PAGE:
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What is a VPN?
A VPN (Virtual Private Network) enables a specific group of users to
access private network data and resources securely over the Internet or
other networks. Although often using public networks, a VPN inherits the
characteristics of a private network, hence the acronym of "Virtual"
Private Network. It's the concurrent use of tunneling, encryption,
authentication, and access control over a public network that basically
characterizes a VPN.
What is a VPN made of?
VPNs may connect an individual machine and a private network
(client-to-server) or a remote LAN (Local Area Network) and a private
network (server-to-server). To do so VPNs need: a routed network (to
transport data packets), optionally a tunnel switch (to increase security
and versatility) , and tunnel terminators (acting like virtual cable
How do VPNs work? VPNs create "virtual"
point-to-point connections using a technique called 'tunneling'. As the
name suggests, tunneling acts like a 'pipe' which bores through a network
cloud to connect two points. Typically started by a remote user, the
tunneling process encapsulates data and encrypts it into standard TCP/IP
packets, which can then safely travel across the Internet.
What types of VPN exist? One must bear in
mind that the VPN market has tremendously expanded these last years. As it
evolves the lines between various classifications and architectures blur
out. Hardware manufacturers now provide software clients that offer
features historically available only through software or firewall-based
solutions, while stand-alone applications on the other hand may support
encrypting routers to improve performance. Emerging standards such as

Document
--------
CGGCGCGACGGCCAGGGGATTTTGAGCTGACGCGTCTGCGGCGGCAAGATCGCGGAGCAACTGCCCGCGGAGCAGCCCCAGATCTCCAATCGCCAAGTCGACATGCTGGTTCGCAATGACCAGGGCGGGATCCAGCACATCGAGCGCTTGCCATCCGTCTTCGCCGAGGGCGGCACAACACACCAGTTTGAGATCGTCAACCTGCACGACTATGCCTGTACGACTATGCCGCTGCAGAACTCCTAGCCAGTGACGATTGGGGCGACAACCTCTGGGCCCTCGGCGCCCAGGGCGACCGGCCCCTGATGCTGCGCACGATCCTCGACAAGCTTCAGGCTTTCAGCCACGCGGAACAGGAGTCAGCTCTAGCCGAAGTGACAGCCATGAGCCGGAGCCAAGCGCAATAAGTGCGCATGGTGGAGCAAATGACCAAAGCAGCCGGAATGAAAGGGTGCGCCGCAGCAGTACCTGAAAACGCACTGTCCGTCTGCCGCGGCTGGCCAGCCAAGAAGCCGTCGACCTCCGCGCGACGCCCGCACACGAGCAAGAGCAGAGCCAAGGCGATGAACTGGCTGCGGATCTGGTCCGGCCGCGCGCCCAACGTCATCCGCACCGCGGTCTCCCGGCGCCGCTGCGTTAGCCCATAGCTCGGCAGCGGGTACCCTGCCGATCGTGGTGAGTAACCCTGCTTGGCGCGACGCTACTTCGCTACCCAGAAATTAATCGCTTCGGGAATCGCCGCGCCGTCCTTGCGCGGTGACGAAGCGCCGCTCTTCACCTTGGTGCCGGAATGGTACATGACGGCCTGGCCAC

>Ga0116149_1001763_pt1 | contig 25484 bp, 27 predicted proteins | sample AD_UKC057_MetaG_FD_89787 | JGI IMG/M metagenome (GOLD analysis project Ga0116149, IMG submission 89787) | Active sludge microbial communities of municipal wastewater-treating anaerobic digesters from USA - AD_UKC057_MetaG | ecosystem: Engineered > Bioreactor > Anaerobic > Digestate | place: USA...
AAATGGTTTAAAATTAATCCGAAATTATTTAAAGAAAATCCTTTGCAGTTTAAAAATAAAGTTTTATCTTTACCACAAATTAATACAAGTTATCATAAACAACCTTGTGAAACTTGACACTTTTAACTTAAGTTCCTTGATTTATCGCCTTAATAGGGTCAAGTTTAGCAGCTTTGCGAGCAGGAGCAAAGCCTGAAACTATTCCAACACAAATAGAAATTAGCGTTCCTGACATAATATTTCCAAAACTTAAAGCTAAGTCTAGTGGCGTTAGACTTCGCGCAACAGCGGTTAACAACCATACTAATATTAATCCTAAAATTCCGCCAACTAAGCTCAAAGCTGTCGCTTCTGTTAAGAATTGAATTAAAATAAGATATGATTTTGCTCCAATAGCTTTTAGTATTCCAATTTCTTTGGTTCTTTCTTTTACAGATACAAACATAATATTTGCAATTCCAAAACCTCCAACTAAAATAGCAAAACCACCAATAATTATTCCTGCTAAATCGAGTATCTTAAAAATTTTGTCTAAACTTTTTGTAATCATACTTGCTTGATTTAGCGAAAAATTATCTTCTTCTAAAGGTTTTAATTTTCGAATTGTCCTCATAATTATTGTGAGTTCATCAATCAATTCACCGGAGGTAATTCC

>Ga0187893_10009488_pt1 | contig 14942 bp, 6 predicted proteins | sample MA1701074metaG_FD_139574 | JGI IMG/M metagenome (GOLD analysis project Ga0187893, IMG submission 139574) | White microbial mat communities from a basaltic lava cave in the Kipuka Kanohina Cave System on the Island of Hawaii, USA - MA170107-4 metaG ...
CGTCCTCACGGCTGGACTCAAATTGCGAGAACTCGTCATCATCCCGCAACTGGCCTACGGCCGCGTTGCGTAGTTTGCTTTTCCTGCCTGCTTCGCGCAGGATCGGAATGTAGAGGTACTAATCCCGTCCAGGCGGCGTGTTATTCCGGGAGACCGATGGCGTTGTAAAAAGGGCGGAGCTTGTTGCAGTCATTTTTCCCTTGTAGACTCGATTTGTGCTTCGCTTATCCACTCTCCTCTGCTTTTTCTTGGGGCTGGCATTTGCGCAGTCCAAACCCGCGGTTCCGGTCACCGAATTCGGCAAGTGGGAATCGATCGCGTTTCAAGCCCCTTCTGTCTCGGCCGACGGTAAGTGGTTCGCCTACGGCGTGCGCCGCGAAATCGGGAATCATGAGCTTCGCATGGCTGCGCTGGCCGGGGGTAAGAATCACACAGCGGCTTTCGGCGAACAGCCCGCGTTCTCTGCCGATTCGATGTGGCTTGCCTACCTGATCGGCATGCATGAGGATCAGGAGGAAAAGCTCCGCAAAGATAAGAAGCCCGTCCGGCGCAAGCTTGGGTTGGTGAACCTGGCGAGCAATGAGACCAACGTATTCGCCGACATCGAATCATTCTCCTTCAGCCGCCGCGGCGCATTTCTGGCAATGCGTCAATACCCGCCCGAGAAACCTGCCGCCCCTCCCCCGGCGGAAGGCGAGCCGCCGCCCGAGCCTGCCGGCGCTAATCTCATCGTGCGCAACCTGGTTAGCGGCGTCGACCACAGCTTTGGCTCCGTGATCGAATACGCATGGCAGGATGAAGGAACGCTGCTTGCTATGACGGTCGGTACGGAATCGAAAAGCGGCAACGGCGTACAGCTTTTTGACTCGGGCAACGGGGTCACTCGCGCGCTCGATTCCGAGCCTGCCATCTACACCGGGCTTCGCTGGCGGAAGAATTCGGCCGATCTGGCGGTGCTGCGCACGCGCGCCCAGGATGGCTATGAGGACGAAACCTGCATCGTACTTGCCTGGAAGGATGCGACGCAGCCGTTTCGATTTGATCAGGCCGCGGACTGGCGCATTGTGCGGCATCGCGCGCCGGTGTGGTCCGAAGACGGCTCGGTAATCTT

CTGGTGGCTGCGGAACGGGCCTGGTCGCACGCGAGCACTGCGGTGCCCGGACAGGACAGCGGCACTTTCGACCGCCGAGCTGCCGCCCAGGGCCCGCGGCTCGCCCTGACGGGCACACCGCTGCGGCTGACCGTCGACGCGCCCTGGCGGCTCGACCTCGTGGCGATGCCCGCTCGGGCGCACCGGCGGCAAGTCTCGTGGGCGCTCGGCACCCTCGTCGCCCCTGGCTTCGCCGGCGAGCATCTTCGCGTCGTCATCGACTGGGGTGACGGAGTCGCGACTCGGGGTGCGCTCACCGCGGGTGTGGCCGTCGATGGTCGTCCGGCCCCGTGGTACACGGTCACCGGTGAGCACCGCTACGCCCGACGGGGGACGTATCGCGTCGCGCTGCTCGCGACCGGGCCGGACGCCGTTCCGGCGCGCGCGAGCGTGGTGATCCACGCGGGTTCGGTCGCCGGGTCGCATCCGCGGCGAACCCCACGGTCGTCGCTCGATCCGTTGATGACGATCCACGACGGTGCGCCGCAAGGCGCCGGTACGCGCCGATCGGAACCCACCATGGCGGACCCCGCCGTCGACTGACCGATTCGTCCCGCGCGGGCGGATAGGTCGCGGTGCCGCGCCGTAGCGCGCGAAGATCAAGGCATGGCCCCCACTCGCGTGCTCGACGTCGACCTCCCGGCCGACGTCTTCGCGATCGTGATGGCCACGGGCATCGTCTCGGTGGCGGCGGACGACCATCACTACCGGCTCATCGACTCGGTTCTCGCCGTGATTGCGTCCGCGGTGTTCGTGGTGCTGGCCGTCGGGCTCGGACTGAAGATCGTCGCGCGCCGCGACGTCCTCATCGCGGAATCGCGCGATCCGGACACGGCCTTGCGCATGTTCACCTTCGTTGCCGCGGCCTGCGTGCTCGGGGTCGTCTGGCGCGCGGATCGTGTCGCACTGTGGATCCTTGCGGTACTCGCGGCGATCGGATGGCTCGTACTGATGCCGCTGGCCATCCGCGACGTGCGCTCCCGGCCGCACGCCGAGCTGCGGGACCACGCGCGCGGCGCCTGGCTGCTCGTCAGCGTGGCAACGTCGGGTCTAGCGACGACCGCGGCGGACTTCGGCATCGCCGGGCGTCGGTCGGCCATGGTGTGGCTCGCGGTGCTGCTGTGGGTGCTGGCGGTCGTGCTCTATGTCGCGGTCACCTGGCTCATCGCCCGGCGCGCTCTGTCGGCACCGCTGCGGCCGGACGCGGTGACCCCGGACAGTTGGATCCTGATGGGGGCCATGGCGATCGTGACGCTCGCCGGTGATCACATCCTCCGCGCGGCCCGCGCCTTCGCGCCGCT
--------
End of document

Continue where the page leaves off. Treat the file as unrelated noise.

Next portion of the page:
IPsec provide a standard to create custom solutions. From a broad
standpoint, one can identify three basic types of VPN:
Intranet VPN: this type of VPN is
"client transparent". It is usually implemented for networks within a
common network infrastructure but across various physical locations.
For instance several buildings may be connected to a data center, or a
common mainframe application that they can access securely through
private lines. Those VPNs need to be especially secure with strong
encryption and meet strict performance and bandwidth requirements.
They must remain easily upgradeable since many users may be added to
the load down the road (additional locations or applications).
Remote Access VPN : here VPN is
"client initiated". It is intended for remote users that need to
connect to their corporate LAN from various point of connections. It
is intended for salesmen equipped with laptops and telecommuters that
will connect intermittently from vary diverse locations (homes,
hotels, conference halls...). The key factor here is flexibility as
performance and bandwidth are usually minimal and less of an issue.
More than encryption, authentication will be the main security
Extranet VPN : in this case VPN
uses the Internet as main backbone. It usually addresses a wider scale
of users and locations, enabling customers, suppliers and branch
offices to access corporate resources across various network
architectures. They rely on VPN standards such as IPsec to ensure
maximum compatibility while trying not to overly compromise security.
should I use VPN? Nowadays most corporate
offices operate through a computer network. Most offices also use the
Internet, whether for research, e-mail or other communications. Although
network firewalls prevent most attacks from outsiders seeking to breach
into the network using the Internet, they also prevent remote users to
access essential data. That's where VPN comes in. By ensuring that only
properly configured and authenticated users can access network data, and
that this data is secure because encrypted, companies can implement mobile
network access and telecommuting from any Internet-enabled location.
Back to FAQ
is the best VPN solution? As bland as it may
sound, the best solution is the one that fits your bill, there is no VPN
"killer app" that can provide all the benefits without any of the
Back to FAQ
are the pros and cons of VPN?
||VPNs enable secure broadband
connections (through cable modems, DSL, etc.).
||VPNs make it easy
to manage T1 lines, phone and data lines and remote access terminals.
||VPNs can create
significant communication savings in particular when lots of remote
users dial-in from outside the local calling area.
||IP-based VPN can
keep IT management costs down. Dynamic configuration ensures